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Ukraine Seeks EU Help As Shelling Continues In The East

Donald Tusk, President of the European Council (left), Jean-Claude Juncker, the President of the European Commission (center), and Ukrainian President Petro Poroshenko in Kyiv on April 27.

European Union leaders have resisted Ukraine's demands for peacekeepers, as monitors reported a surge in shelling near a strategic government-held city in the east.

At an EU-Ukraine summit in Kyiv, Brussels did, however, agree to boost humanitarian support as Kyiv fights pro-Moscow separatists.

Observers from the Organization for Security and Cooperation in Europe (OSCE) say shelling continues in the east despite a cease-fire deal signed in the Belarusian capital Minsk in February.

Ukraine's pro-Western President Petro Poroshenko called on the EU officials "to deploy an international peacekeeping mission in our country which will contribute to the complete fulfilment of the Minsk accords."

But Donald Tusk, the president of the European Council of EU leaders, said after the summit, "We know about Ukrainian expectations today, but it's impossible to send a military mission."

Tusk did say, however, that the EU would "send as soon as possible a civilian assessment mission... to assess the humanitarian situation" in Ukraine.

The conflict between government troops and pro-Russian rebels has killed more than 6,100 people in the past year and displaced more than 1 million, according to the United Nations.

The EU leaders pressured Ukraine to speed up reforms to eradicate corruption in Ukrainian politics and business in return for closer ties with the bloc.

Tusk, a former Polish prime minister, said in Ukrainian on arrival in Kyiv, "You have a powerful enemy, but you also have a lot of friends. You can count on their help, but it will not be enough unless you yourself change Ukraine."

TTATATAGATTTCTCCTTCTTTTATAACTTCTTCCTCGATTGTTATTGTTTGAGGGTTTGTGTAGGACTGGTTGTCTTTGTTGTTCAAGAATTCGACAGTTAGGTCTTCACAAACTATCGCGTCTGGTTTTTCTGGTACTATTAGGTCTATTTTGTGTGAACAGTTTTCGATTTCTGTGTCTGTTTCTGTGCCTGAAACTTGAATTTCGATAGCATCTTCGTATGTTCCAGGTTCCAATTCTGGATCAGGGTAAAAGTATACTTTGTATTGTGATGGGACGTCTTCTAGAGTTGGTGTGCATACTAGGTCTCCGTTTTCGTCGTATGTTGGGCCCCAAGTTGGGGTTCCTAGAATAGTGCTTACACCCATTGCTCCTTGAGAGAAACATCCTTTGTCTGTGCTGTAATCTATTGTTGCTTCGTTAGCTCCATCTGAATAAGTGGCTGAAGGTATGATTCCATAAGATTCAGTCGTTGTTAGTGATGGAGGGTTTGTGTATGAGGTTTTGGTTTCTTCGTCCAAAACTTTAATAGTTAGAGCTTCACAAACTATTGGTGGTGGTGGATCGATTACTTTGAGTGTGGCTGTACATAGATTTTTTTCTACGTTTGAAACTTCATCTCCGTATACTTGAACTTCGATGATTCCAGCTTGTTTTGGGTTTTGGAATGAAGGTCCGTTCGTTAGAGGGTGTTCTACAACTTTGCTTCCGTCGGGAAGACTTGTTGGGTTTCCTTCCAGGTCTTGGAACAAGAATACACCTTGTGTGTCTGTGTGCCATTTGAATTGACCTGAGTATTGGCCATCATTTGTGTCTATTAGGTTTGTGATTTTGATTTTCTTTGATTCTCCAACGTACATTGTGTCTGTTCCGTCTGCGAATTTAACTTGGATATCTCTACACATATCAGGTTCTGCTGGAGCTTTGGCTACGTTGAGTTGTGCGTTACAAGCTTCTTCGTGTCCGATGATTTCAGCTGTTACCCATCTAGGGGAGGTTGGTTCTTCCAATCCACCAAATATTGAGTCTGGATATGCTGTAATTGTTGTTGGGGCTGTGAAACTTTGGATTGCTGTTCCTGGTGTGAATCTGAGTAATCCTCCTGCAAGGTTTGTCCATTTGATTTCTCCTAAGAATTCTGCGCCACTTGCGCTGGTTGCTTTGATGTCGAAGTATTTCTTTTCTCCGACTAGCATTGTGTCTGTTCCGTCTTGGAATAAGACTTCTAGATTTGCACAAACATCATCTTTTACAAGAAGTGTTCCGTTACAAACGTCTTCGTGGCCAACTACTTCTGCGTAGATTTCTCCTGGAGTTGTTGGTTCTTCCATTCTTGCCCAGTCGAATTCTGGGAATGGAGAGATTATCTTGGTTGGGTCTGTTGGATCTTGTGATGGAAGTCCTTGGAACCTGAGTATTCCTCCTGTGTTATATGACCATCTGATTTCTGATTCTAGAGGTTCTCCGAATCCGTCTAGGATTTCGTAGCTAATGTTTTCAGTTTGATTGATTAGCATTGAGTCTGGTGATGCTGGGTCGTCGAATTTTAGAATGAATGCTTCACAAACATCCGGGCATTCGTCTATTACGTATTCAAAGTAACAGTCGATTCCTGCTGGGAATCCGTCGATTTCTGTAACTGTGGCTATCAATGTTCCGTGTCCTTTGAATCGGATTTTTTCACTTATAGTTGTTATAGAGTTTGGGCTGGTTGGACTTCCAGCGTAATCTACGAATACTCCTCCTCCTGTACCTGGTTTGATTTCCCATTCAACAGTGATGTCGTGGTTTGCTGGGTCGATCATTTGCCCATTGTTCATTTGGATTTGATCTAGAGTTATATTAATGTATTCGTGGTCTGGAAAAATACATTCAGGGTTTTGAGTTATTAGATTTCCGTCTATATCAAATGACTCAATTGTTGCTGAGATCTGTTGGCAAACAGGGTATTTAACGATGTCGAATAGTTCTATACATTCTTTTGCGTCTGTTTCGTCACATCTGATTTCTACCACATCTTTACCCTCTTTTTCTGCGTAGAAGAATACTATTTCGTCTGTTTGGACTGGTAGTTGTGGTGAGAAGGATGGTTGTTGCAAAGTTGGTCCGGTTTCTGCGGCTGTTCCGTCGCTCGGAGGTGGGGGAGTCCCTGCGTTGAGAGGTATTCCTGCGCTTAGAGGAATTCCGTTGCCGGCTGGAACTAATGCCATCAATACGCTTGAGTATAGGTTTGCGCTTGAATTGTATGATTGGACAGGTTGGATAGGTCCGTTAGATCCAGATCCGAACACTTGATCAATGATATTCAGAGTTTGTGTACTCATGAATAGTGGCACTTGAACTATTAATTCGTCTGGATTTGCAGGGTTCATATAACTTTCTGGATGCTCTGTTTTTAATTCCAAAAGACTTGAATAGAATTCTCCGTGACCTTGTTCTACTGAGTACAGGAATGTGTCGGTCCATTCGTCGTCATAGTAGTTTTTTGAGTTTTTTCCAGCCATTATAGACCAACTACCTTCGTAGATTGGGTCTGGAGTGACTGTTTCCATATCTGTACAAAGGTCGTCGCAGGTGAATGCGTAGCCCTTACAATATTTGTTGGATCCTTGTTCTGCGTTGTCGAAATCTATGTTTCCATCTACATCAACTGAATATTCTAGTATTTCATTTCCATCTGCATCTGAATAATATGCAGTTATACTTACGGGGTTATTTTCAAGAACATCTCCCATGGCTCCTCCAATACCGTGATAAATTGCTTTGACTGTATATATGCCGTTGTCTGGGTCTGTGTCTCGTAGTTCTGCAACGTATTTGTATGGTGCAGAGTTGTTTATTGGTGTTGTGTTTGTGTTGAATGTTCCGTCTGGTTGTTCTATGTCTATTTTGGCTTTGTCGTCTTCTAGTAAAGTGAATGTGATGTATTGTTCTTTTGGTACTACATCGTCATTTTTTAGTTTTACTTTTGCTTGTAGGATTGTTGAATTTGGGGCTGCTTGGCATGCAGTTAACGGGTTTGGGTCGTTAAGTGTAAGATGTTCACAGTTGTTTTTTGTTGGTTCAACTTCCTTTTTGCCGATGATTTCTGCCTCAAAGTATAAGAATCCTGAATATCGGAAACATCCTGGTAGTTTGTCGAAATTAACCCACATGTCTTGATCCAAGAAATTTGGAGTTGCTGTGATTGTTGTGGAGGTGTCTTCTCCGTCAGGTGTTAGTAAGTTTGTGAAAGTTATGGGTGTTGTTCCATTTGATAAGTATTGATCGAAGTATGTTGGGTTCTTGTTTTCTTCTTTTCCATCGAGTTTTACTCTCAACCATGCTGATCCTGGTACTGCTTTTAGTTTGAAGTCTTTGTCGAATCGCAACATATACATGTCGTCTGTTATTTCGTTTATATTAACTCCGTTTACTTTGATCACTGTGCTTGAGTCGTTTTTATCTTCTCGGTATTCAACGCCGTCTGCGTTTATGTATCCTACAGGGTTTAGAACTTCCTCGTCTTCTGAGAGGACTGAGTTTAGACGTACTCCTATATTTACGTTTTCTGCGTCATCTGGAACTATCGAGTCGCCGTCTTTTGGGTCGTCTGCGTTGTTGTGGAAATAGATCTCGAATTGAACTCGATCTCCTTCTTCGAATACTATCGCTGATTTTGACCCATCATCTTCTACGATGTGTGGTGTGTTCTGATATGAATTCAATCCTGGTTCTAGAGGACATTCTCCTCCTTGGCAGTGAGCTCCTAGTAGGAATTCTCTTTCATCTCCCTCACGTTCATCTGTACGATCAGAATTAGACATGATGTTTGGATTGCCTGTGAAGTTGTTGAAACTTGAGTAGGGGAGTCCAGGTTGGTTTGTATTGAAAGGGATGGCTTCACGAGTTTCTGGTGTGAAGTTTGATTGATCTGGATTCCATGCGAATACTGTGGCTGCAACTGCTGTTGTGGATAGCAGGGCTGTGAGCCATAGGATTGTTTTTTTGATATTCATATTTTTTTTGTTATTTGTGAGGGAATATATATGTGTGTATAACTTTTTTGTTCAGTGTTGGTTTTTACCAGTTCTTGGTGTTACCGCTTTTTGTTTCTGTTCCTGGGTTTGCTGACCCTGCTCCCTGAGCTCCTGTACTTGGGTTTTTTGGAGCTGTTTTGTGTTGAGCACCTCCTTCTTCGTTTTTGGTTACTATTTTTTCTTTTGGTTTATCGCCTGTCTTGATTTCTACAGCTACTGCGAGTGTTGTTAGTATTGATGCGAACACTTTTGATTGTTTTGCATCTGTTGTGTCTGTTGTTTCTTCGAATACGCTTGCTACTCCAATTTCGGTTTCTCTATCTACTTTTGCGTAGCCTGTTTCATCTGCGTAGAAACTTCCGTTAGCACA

Poroshenko, whose government highlighted recent reforms such as the setting up of a new anticorruption bureau, said he was aiming for Ukraine to be ready to apply for EU membership within five years.

But he warned the country first needs more help to stabilize the east, where pro-Russian rebels have seized partial control of two regions and are exchanging shell fire with government forces.

Western officials say Russia is sending arms and troops to the separatists, a charge Moscow has repeatedly denied.

The OSCE said its monitors on April 26 witnessed "the most intense shelling" near the flashpoint town of Shyrokyne since fighting began there in mid-February, as well as the movement of heavy weapons.

The OSCE said in a statement that they "observed sporadic to continuous exchanges of fire involving small arms, machine guns, rocket propelled grenade and automatic grenade launchers" throughout April 26.

Shyrokyne lies a few kilometers from the port of Mariupol, the biggest city still under Kyiv's control in the conflict zone.

Separatists have threatened a new offensive against Mariupol after commemorations of the Soviet Union's victory in World War II on May 9 are out of the way.

In Washington, U.S. State Department spokesman Jeff Rathke said that Russia has deployed more air defense systems into eastern Ukraine and positioned several near the front lines.

Prime Minister Arseniy Yatsenyuk said during the talks that Ukraine wants to see "European partners and friends among shareholders" of Ukraine's gas transportation system.

Some 40 percent of Russian gas imports to Europe pass through Ukrainian territory.

Russia threatened last autumn to suspend gas supplies to Ukraine citing Kyiv's multibillion-dollar debt.

The EU stepped in to prevent a cut-off of supplies to Europe.

With reporting by AP, Reuters, and AFP
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